Kyrgyz media have condemned the arrest by Kyrgyzstan authorities of an investigative journalist the U.S. State Department has named an anti-corruption champion.
Bolot Temirov, founder of the independent news website Temirov LIVE, was arrested on Saturday after a raid by drug control officials in the capital, Bishkek.
Temirov was detained and forcibly removed from his office. Police also confiscated computer equipment, documents, and video surveillance camera recordings.
The Interior Ministry said that cannabis was found on Temirov during the search.
Temirov denies the accusation and said that drugs were deliberately put in his pocket. He believes the arrest is linked to recent reporting on alleged high-level corruption.
On January 20, Temirov Live alleged that relatives of Kamchybek Tashiev, who is head of the State Committee for National Security, were involved in a corruption scheme involving a state-owned refinery.
The day after Temirov’s arrest, Tashiev said the reporting contained “blatant lies” and that he had “not stolen a single som [Kyrgyz currency] from the state.”
Tashiev said that the State Committee for National Security had nothing to do with the raid on the media outlet.
After the raid, police questioned Temirov in the presence of lawyers at the Bishkek police department and released him on the agreement that he not leave the city and sign a nondisclosure agreement, according to his lawyer.
The following day, a court charged Temirov with drug possession and released him on bail.
After leaving the courtroom, Temirov told reporters he believed the arrest was “directly related” to the story on Tashiev’s family.
International bodies and rights groups, including the nongovernmental Norwegian Helsinki Committee and New York-based Committee to Protect Journalists, have questioned the drug charge and said Kyrgyz authorities should investigate claims that police planted evidence on the journalist.
Kyrgyzstan President Sadyr Japarov commented on the arrest Sunday, saying Temirov “will be investigated fairly” and that he would closely monitor the case.
“At the same time, I would like to ask journalists to refrain from public slander and unsubstantiated accusations against anyone,” he said in a post shared on Facebook.
Temirov is well known in Kyrgyzstan for reporting on corruption, and in 2021 was one of 12 people recognized by the U.S. State Department as an anti-corruption champion.
The journalist was honored for his “long career” investigating organized crime and high-level corruption.
The U.S. State Department reacted to Temirov’s arrest on Monday, saying, “A free media is vital to fighting corruption.”
In a statement on Twitter, the State Department spokesperson Ned Price added, “As a committed partner in the Kyrgyz Republic’s anti-corruption efforts, the U.S. recalls our shared commitments to protect press freedom, including for journalists whose work helps to bring transparency to public affairs.”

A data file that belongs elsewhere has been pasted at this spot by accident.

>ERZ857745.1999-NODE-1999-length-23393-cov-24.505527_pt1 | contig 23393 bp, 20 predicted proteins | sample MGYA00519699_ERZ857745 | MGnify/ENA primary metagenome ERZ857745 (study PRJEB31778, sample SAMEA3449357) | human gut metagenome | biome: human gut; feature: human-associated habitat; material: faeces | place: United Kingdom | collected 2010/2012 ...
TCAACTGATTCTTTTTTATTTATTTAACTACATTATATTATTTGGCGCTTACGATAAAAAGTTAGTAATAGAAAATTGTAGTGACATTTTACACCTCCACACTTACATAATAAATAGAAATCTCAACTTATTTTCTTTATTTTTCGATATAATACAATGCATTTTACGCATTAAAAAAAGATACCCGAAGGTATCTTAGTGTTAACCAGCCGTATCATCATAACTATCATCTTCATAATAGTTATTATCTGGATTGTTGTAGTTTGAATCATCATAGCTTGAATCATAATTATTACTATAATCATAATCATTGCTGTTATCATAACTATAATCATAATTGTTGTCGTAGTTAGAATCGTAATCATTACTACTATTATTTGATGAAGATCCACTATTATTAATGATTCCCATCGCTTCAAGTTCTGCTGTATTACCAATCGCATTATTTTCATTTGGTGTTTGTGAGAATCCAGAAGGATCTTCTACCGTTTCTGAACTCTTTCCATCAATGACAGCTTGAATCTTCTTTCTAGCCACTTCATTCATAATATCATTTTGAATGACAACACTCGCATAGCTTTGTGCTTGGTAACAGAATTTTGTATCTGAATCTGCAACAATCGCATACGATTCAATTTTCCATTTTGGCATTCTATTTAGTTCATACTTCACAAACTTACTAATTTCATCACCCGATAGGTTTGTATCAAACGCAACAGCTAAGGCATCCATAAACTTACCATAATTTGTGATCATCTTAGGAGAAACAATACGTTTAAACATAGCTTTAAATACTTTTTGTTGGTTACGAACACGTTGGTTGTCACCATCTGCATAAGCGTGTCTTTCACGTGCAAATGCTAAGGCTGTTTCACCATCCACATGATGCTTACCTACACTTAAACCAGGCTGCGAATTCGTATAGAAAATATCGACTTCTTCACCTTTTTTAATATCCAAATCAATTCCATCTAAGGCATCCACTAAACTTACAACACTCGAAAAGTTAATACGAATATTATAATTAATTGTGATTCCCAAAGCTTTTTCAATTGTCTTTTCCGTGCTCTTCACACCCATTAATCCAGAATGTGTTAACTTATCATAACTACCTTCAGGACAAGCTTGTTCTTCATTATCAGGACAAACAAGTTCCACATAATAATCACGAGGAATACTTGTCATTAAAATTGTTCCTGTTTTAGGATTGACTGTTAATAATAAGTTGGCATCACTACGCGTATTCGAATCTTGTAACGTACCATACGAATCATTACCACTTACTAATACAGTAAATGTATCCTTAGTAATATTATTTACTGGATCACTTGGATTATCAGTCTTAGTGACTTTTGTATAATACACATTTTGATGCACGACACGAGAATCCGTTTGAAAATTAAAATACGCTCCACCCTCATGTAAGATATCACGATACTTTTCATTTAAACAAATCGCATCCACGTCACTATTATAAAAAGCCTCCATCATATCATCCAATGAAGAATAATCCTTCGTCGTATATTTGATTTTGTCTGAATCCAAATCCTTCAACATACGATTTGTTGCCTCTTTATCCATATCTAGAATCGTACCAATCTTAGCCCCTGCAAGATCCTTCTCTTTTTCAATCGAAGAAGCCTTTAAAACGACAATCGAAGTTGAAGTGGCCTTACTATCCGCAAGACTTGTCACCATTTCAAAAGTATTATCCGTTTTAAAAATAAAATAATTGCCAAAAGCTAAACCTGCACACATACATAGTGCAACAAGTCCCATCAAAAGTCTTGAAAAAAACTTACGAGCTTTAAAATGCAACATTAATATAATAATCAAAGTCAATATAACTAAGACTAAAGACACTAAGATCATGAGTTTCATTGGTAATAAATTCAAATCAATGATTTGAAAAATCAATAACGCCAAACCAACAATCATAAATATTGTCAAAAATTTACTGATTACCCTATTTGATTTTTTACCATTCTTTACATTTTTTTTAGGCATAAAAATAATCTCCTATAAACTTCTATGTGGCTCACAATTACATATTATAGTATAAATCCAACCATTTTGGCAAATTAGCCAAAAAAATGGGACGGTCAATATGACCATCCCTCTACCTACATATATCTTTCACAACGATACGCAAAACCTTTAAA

At the time of his State Department award, Temirov was chief editor of the news website FactCheck, which investigated a $700 million scandal allegedly involving former deputy Customs Service chief Raimbek Matraimov.
The U.S. has sanctioned Matraimov, who last year pleaded guilty to corruption charges.
Shortly after the report was published, Temirov was beaten by three unidentified attackers.
Protesters gathered in the Kyrgyz cities of Bishkek and Osh this week to demonstrate against Temirov’s arrest.
Kyrgyz journalists who joined the protest said that a free media is vital for Kyrgyzstan’s development.
“When will Kyrgyzstan develop? When corruption stops. If there is no freedom of speech, if corruption grows, we will remain as we are,” said Idris Isakov, a journalist who took part in the protests in Osh. “That is why we are not in a position to turn a blind eye to corruption. That’s why we need freedom of speech, that’s why we need journalistic inquiries.”
Another journalist, Shohrukh Saipov, said that freedom of the press in Kyrgyzstan was better than in neighboring countries, but that journalists were sometimes threatened.
“Whether we like it or not, journalists are constantly under the control of law enforcement agencies,” he said at the Osh protest. “They are also threatened. The case of Bolot Temirov is a clear example of this.”
“Freedom of the press, freedom of thought is the only achievement of the state. However, in recent years, international organizations have reported that freedom of speech and the press in Kyrgyzstan are deteriorating. This is unfortunate,” Saipov added.
Kyrgyzstan ranks 79 out of 180 countries where 1 is freest on the World Press Freedom Index. Its 2021 ranking was a three-point improvement on the previous year according to the data compiled by media watchdog Reporters Without Borders (RSF).
RSF said that media pluralism is “exceptional” in the country but that investigative journalists risk violence, cyberattacks, or being questioned. Exposing corruption “can still be very dangerous,” RSF states.
This story originated in VOA’s Uzbek Service.